Democracy is a central motif of our age. The anti-war movement has pressed home our lack of it, imperialists try to use it as a rallying cry to impose their military dominance around the world, and many around the globe still struggle for the basic right to choose their government in open elections.
It is a theme very much at the centre of this short book by Russian revolutionary Leon Trotsky. The book was written and published during the harsh years of civil war that followed the 1917 October Revolution.
It is a highly charged reply to a book of the same title written by German socialist Karl Kautsky. Kautsky had attacked the Bolsheviks and the Russian Revolution, arguing that they had taken power too early, that the Red terror used in the civil war compromised socialist commitment to the "sanctity of human life" and that following the channels of parliamentary democracy was the best way to achieve socialism.
Trotsky's reply is uncompromising and full of delightful sharp polemic against Kautsky's illusions in capitalist democracy. Trotsky points to the lack of meaningful democracy in any society in which real power remains in the hands of the capitalist class. In a passage that holds great relevance today, Trotsky writes, "The capitalist bourgeois calculates: While I have in my hands lands, factories, workshops, banks; while I possess newspapers, universities, schools; while I retain control of the army: the apparatus of democracy, however you reconstruct it, will remain obedient to my will."
Trotsky also points to the difference between parliamentary democracies, in which ordinary people are encouraged into a passive role as occasional voters, and the soviets - the workers' councils created by the revolution - in which active creative participation is at the heart of organisation and decision making.
The title of this book is misleading for new readers - the "terrorism" it refers to is not the individual terrorism or terror attacks of small groups that the word conjures up today (though the prolific Trotsky wrote elsewhere about the problems of individual terrorism). It refers to state terror - which the Bolsheviks were using to wage civil war against opponents of the revolution both inside and outside Russia.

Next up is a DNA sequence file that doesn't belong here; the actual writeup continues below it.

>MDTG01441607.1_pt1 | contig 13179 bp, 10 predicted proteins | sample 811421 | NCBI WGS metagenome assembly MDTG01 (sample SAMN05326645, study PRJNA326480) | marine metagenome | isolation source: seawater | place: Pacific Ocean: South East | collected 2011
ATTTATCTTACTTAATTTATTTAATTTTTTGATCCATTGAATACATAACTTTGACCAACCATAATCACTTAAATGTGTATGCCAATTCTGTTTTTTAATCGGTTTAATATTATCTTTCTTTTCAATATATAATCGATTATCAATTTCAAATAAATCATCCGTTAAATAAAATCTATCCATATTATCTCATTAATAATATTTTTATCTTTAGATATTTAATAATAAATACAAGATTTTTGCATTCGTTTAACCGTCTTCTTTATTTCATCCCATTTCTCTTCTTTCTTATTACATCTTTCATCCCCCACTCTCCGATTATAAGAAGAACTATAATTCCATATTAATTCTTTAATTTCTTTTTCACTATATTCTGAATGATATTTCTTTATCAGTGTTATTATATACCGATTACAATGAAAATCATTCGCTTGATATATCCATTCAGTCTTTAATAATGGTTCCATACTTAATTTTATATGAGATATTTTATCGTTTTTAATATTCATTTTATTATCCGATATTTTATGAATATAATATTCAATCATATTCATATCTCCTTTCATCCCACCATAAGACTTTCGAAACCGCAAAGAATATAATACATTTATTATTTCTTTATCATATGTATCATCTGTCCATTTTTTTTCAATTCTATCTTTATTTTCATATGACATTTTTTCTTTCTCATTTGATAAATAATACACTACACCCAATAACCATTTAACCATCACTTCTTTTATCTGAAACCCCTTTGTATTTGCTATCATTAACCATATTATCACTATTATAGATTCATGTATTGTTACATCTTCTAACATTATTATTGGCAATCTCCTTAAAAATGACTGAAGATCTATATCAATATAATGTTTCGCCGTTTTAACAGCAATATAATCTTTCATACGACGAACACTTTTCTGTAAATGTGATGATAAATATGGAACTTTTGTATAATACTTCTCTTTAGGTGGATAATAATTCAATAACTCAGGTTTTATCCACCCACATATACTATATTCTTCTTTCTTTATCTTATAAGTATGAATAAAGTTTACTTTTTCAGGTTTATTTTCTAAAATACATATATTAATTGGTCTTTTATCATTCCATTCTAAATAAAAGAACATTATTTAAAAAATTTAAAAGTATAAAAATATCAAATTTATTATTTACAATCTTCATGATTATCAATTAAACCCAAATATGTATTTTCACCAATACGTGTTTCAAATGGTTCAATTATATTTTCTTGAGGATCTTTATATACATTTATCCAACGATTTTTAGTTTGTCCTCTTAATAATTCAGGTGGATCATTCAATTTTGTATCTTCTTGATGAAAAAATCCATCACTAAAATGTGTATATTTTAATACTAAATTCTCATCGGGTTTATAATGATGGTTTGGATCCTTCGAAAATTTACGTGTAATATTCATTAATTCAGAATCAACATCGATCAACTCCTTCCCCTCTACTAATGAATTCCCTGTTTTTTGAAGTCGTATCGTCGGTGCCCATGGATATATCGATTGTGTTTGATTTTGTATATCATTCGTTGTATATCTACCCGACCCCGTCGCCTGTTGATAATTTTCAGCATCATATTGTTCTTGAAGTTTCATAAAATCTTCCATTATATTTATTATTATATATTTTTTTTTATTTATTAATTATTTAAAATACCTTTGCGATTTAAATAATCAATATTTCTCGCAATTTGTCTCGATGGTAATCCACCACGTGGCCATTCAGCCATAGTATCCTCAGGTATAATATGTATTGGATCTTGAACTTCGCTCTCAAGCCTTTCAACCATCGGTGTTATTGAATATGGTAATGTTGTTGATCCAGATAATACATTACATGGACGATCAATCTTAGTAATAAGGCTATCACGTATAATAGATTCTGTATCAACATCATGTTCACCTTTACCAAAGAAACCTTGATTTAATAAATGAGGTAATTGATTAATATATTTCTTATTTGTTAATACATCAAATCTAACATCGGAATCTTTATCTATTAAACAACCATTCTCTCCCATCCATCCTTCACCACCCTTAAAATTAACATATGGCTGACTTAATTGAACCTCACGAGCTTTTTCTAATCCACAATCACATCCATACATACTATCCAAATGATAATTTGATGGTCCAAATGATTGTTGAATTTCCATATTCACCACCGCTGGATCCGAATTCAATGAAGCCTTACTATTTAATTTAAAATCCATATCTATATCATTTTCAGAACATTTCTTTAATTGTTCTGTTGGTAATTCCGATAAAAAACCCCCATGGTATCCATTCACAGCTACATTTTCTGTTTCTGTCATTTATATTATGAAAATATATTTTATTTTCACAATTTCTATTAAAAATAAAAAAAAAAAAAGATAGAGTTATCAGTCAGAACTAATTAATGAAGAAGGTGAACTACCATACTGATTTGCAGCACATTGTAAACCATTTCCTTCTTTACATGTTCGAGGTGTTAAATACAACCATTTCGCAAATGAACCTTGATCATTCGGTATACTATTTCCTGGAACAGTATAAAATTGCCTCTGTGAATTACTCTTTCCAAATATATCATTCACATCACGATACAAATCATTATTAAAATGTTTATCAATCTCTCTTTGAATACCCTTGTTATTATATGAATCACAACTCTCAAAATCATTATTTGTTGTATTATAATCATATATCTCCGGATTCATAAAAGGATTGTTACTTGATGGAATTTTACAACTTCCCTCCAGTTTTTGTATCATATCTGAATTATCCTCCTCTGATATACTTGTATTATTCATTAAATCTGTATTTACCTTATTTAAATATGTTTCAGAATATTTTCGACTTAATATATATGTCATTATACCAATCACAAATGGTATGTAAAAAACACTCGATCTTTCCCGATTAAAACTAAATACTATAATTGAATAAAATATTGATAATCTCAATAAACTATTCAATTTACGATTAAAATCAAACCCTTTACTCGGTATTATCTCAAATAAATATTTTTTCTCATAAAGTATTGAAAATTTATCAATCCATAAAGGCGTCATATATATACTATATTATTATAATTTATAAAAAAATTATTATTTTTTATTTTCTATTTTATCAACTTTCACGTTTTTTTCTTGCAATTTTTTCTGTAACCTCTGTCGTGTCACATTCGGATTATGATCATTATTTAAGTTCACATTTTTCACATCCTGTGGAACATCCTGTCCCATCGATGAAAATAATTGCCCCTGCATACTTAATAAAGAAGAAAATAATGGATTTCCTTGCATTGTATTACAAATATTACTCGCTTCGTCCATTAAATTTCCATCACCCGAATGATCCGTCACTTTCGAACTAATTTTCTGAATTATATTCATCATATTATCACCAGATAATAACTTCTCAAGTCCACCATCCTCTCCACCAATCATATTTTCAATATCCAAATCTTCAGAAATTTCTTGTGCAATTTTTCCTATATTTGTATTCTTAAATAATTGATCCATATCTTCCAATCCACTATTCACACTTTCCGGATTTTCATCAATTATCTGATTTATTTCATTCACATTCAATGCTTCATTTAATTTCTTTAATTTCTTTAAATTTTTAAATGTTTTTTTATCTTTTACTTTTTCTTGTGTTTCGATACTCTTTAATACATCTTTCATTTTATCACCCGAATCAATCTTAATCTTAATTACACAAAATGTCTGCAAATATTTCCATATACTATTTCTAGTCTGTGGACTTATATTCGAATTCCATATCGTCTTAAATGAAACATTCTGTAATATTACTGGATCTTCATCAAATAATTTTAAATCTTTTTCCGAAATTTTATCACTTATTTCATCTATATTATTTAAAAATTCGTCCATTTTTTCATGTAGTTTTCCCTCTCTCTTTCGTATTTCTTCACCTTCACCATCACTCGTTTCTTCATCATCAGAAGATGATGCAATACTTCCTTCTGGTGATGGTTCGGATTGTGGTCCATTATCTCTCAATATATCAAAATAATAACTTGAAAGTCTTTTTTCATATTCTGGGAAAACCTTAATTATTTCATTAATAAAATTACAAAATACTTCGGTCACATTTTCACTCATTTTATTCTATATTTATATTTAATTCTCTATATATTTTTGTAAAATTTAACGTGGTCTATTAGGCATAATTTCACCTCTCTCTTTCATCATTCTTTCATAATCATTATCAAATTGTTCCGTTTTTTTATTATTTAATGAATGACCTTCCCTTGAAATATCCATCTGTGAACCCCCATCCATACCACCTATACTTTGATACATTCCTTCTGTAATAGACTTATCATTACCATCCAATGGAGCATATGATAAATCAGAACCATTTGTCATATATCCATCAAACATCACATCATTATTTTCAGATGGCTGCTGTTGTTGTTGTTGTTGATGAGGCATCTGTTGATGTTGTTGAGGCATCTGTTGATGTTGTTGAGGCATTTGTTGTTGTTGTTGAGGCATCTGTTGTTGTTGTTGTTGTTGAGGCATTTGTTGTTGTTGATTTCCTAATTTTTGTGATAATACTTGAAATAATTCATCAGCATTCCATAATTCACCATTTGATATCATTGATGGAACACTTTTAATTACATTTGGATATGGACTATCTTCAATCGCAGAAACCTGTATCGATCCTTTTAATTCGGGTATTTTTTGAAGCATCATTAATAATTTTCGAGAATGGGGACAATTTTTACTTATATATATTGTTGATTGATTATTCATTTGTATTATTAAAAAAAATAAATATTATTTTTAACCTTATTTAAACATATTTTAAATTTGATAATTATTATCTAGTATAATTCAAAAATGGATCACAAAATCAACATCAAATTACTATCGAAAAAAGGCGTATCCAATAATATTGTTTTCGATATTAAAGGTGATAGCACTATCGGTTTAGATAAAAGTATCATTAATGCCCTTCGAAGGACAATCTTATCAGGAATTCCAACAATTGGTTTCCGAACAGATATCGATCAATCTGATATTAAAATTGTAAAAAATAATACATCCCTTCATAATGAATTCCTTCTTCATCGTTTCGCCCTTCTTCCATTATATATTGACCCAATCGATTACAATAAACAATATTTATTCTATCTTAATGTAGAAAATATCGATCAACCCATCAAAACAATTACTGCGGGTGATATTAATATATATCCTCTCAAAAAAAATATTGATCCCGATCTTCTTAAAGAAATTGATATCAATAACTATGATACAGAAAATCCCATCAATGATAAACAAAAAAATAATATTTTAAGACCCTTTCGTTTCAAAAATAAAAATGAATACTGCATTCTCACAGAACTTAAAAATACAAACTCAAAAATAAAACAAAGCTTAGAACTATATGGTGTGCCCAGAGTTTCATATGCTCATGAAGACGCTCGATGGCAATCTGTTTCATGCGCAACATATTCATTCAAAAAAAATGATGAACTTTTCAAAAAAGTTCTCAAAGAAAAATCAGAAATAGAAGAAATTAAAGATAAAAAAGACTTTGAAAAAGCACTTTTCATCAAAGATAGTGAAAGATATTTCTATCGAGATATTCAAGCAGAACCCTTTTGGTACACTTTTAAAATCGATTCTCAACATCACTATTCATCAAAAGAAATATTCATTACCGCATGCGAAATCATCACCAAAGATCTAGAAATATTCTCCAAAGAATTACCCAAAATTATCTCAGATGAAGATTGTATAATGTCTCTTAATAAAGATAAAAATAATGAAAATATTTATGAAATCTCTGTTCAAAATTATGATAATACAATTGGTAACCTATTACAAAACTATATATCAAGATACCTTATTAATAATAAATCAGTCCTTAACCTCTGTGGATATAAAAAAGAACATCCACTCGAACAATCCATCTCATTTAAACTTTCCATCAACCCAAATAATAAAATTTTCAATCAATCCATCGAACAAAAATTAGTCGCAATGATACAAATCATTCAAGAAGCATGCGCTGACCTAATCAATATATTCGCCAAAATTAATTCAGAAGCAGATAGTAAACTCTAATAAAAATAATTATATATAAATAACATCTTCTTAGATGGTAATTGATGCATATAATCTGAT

Trotsky attacks Kautsky's abstract moral notions of the "sanctity of human life" and points out that the rule of one class over another is always based on repression. Writing at the same time as he built and led the Red Army to defend the revolution, Trotsky explains why the use of force is necessary for the very survival of the revolution - faced with over a dozen invading armies and internal opposition from the old ruling class.
He argues that to refuse to ever use force is to refuse revolution.
The publishers have done a great job putting this book together, including a useful glossary and a timeline that make the book more accessible to a wider audience.
Trotsky's work is introduced by Slavoj Žižek. As I hurtled through Žižek's sometimes bewildering tour of history, philosophy and psychoanalysis, I found myself at times wishing the "Elvis of cultural theory", as Žižek is described by the publishers, had the same gift of focus as Trotsky. But in the midst of it all, Žižek offers a very insightful and spirited defence of Trotsky and Lenin against claims that their ideas or their deeds led to the horrors of Stalin.